Saturday, September 10, 2016

Holding the World Together: portrait of Dag Hammarskjöld by Ben Shahn

Ben Shahi's portrait [of Hammarskjöld inhabits a different world. It is not tied to time, its themes are suffering and resistance. Drawing on his direct familiarity with Hammarskjöld and on characteristic photographs, particularly of Hammarskjöld cradling his chin as he listened to Nikita Khrushchev in the General Assembly, Shahn chose to create what he called "a portrait about, rather than of a man." He wrote to Carl Nordenfalk about his vision for the painting at a time when Swedish critics were saying, correctly, that the portrait was not a good likeness. "I did not like the notion of a conventional portrait", he wrote.
"That seemed to me a commonplace. I wanted to express Hammarskjöld's loneliness and isolation, his need actually, for such remoteness in space that he might be able to carry through, as he did, the powerful resolution to be just. His unaffiliated kind of justice, it seems to me, held the world together through many crises that might have deteriorated into world conflicts. I have a truly profound feeling for this man, and I hope it will be felt in the painting. I must mention, too, the threat that hung over him as it hung over the world, and does still."
The calligraphy on the table in front of the figure of Hammarskjöld records his words in reply to Khrushchev's demand for his resignation -- "I shall remain at my post ... " The chaotic swirl above and behind, with the sorrowful face of a prophet just visible in it, reflects the nuclear catastrophe that Hammarskjöld had given his all to prevent. The face of Hammarskjöld is darkly thoughtful, compositionally and emotionally midway between the firm courage of the written text and the chaos behind him. In this harsh context, the compressed image of sky and bridge on the right (the bridge combines features of two East River crossings) gives a welcome suggestion of movement and, as Shahn wrote, some small promise of spaciousness. This is a difficult work. It isn't easily likable. But as Nordenfalk wrote, "It will have something to tell future generations about what our life was like ..."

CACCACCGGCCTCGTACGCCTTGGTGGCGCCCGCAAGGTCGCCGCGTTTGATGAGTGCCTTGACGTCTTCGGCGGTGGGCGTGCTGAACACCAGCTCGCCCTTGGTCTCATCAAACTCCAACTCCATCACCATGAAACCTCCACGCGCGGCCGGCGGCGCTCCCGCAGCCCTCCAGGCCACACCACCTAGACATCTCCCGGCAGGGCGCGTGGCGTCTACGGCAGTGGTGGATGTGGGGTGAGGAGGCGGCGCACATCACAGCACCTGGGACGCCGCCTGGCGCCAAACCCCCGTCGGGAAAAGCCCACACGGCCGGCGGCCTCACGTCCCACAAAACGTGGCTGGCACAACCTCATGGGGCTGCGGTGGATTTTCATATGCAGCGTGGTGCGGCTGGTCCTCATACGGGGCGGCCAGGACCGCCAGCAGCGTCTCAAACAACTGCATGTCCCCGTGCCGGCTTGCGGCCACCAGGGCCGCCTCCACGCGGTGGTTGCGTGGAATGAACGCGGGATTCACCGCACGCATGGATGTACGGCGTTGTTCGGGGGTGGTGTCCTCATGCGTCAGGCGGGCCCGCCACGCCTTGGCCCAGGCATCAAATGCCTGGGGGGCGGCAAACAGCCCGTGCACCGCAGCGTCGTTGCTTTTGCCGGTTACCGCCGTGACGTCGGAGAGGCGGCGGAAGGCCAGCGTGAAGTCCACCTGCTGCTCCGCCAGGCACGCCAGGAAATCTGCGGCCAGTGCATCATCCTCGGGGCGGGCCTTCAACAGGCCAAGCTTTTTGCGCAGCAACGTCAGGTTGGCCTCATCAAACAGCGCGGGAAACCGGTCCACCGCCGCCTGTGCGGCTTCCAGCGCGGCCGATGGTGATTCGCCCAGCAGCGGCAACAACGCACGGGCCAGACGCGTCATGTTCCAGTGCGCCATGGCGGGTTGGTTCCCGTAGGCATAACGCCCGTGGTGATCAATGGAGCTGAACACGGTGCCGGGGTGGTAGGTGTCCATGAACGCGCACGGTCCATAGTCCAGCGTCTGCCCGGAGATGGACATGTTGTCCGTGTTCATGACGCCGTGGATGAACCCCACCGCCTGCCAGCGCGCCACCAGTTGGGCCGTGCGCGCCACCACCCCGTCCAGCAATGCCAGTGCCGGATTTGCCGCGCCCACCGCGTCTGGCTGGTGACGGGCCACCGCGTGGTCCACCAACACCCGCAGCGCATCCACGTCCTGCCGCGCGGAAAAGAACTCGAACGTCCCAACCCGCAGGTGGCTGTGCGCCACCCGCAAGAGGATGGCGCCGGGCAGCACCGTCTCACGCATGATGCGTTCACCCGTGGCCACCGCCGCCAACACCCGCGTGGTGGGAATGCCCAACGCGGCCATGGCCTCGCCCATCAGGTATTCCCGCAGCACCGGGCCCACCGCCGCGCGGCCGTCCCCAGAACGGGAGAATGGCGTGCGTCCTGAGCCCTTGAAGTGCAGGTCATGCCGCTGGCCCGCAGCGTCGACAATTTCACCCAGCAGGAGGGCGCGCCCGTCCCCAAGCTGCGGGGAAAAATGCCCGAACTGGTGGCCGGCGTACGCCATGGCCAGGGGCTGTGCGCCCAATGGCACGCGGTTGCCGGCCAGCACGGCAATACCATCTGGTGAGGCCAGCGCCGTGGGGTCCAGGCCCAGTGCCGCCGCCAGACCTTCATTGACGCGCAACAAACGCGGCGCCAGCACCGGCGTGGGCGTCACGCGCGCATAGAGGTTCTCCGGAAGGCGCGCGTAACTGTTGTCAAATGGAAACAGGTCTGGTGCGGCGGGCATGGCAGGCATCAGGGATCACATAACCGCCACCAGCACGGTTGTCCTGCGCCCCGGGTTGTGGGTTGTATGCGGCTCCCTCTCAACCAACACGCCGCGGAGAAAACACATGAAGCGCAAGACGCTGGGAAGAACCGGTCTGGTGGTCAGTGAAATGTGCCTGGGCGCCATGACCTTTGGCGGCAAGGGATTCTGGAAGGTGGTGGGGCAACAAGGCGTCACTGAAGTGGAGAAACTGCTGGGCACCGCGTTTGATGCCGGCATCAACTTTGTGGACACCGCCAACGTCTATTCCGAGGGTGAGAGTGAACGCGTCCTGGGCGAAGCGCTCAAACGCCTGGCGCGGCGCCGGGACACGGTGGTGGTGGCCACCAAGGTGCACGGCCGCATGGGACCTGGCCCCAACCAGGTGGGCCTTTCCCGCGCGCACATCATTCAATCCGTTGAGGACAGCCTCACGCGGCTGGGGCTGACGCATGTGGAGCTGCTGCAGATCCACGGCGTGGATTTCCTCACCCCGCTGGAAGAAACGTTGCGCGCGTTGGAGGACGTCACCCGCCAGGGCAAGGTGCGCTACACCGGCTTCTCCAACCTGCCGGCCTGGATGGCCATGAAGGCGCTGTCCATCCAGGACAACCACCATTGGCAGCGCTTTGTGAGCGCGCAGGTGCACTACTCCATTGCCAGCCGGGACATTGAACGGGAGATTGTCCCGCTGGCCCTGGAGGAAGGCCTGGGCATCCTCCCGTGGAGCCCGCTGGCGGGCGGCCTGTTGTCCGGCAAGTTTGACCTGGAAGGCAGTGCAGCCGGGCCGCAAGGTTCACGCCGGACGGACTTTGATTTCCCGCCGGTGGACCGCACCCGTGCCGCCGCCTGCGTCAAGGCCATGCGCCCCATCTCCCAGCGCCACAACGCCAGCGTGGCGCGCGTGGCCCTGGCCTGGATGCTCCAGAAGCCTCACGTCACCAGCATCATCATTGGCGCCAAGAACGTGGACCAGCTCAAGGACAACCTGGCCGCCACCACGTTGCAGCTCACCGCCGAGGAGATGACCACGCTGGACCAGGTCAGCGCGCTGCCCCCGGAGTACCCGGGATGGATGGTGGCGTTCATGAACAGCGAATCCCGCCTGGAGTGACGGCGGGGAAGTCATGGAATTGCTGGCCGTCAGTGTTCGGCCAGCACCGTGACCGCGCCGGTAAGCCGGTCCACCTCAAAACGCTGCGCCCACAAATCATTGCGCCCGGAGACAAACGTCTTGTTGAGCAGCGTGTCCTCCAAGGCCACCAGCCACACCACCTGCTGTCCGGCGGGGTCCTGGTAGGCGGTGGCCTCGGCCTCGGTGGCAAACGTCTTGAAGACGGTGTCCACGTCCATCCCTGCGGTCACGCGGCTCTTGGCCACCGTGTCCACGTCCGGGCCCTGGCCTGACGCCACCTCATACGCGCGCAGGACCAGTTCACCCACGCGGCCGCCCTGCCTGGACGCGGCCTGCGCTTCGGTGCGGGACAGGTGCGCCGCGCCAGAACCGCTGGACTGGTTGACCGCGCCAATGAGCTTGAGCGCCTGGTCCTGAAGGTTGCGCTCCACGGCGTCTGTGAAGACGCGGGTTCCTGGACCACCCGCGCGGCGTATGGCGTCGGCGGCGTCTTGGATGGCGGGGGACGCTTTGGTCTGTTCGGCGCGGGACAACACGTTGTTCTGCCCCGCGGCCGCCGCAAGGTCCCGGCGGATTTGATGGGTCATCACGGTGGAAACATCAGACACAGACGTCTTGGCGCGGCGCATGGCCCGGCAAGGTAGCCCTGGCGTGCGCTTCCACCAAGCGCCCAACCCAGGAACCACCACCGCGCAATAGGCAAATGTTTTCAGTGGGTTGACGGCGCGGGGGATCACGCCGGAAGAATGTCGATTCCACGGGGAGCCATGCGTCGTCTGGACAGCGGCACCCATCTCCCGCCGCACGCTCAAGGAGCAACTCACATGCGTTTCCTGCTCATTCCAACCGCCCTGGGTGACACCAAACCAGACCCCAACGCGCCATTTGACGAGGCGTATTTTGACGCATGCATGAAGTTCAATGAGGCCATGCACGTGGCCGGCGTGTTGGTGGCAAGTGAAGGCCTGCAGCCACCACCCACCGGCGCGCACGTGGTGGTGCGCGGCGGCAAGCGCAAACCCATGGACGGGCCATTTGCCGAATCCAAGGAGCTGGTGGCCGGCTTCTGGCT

- from Hammarskjöld: A Life, by Roger Lipsey, pages 602-603


  1. I love Shan's work; he captured the brooding nature of Hammarskjold, which I recall from Markings. And Lipsey is a good writer about art and its depths. I'm particularly drawn to the composition--forms and colors and the text in the lower left. Poignant work of art at this time in the life of the world; how can the world be held together rather than we/they?

    1. Thank you for your thoughts, James. They help me to see this portrait better.


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